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The Darkness permitted to land at Columbus’ Rock on the Range

30 p.m. May 20.

British glam rock band The Darkness broke into the United States music scene in 2003 with its hit song “I Believe in a Thing Called Love.” About nine years later, after being listed on Billboard’s Top 100 chart for alternative songs and heatseekers albums, the band is aiming to make believers of Columbus fans.
The Darkness is scheduled to perform at 2:30 p.m. Sunday on the main stage at Rock on the Range, held at Crew Stadium, located at 1 Black & Gold Blvd.
The band began with its record “Permission to Land” in 2003. Three years later, The Darkness broke up for reasons such as drug addiction and artistic differences, and it reunited in 2011 with its original members.
Members include Justin Hawkins on lead vocals and guitar, his brother Dan Hawkins on guitar and back-up vocals, Frankie Poullain on bass and back-up vocals and Ed Graham on drums.
Poullain described The Darkness’ music as English eccentric rock.
“There is a bit of Monty Python in there too,” he said, in reference to the British sketch comedy group that spawned a television show, films, books and other memorabilia.
Drawing its inspiration from bands such as Queen and the Carpenters, Poullain said The Darkness “(likes) tapping into that time when you are coming of age.”
The band’s hit song, “I Believe in a Thing Called Love,” and most of the others songs off “Permission to Land” were about a woman who Justin Hawkins was in love with, Poullain said.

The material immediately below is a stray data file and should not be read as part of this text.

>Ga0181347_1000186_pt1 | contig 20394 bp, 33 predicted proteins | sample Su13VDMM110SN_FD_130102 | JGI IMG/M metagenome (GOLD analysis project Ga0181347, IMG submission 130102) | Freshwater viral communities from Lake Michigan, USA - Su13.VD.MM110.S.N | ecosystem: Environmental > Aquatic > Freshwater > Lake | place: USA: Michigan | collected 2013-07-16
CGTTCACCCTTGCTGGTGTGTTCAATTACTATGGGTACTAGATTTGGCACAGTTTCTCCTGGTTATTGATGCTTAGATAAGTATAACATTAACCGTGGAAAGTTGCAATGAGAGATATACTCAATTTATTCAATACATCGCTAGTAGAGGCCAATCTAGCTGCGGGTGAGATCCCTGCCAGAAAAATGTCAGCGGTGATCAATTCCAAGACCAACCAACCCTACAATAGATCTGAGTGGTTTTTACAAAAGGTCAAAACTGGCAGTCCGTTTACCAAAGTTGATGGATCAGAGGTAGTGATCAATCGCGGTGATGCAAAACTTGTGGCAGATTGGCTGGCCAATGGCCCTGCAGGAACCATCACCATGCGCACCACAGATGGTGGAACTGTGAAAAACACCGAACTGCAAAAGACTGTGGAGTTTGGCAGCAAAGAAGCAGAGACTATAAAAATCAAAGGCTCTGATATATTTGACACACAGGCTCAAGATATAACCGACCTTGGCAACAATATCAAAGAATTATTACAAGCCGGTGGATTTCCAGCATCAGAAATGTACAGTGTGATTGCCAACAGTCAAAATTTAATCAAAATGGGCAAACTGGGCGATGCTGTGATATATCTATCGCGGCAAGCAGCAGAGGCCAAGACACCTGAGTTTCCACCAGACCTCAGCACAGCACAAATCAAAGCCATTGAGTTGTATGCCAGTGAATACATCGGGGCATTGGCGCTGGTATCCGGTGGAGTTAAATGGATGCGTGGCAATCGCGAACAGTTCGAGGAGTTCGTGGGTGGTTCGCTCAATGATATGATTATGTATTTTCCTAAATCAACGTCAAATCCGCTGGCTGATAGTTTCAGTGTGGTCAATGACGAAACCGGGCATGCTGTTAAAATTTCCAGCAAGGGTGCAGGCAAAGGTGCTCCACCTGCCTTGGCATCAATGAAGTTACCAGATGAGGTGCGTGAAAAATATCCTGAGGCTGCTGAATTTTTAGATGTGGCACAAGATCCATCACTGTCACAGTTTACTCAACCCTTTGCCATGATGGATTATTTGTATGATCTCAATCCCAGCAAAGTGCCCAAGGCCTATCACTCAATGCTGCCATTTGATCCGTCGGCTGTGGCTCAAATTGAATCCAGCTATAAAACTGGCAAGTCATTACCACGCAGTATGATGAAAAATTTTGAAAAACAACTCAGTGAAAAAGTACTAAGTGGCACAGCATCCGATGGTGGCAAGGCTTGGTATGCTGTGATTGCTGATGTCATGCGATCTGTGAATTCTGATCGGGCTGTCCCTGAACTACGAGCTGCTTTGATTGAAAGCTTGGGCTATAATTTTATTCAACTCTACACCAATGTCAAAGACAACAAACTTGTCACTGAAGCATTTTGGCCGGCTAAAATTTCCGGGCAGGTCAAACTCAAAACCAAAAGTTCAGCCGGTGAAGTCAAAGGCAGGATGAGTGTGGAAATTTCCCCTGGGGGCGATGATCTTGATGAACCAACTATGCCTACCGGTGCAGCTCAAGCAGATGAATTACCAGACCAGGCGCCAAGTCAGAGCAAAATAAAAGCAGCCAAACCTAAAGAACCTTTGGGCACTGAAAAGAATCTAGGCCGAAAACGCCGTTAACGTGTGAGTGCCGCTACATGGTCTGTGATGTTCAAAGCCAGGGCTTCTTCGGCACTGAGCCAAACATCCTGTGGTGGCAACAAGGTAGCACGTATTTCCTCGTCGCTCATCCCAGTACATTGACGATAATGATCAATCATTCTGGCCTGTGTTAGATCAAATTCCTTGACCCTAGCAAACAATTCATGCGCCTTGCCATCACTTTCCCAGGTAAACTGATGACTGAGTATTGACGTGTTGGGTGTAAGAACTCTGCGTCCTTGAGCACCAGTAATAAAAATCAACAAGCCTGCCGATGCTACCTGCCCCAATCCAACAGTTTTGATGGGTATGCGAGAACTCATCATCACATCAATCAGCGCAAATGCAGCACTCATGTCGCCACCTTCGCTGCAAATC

“It was Justin when he was in love,” Poullain said. “Quite a few songs are about that woman.”
The band is scheduled to release its new album titled “Hot Cakes” in August.
“It’s a bit more small town with a lot of heartfelt songs,” Poullain said.
“Hot Cakes” is based on the three necessities of life, Poullain said, “Food, sex and music make life worth living.”
Poullain said the band enjoys touring in the U.S. because of the way the crowd reacts to its performances.
“I love it, that is what it’s all about,” he said. “We met the Midwest, and everyone comes and forgets themselves.”
Poullain said the band tries to create an alternate universe in its live performance and Hawkins likes to contribute by doing scissor kicks and headstands during the band’s performances.
“We like to create a sense of euphoria,” he said. “We kind of create a rock-n-roll vortex.”
Poullain also said the band is looking forward to seeing how the audience in Columbus reacts to its sound.
“We are really excited about people who have not seen us before,” Poullain said.
The band is currently touring Australia and is scheduled to perform at Rocklahoma Memorial Day weekend in Pryor, Okla., after Rock on the Range.
The Darkness is also scheduled to tour Europe with Lady Gaga on her Born This Way Ball Tour scheduled for August through December.
Poullain said the band is unsure how Gaga’s fans will take to The Darkness.
“I have no clue how they will respond,” Poullain said.  
Some critics, such as Matt Pais, writer for the RedEye Sound Board, welcome the return of The Darkness.
“This group, largely dormant in the years since 2005’s ‘One Way Ticket to Hell … and Back’ failed to replicate the success of 2003’s ‘Permission to Land,’ has returned with every possible fire still burning, affectionately bowing to late ’70s/mid-’80s rock excess without making a mockery out of it,” Pais said.
Some fans of The Darkness said they enjoy its classic rock influences.
“They definitely take me back to my younger years,” said Ken Connolly, a fourth-year in business operations. “They have a couple of classic rock songs that are great for karaoke.”
General admission tickets are sold out for the festival. Tickets are priced starting at $59.50 plus a service charge for single-day stadium passes for Saturday or Sunday, and $114.50 including the service charge for weekend passes for stadium seating.

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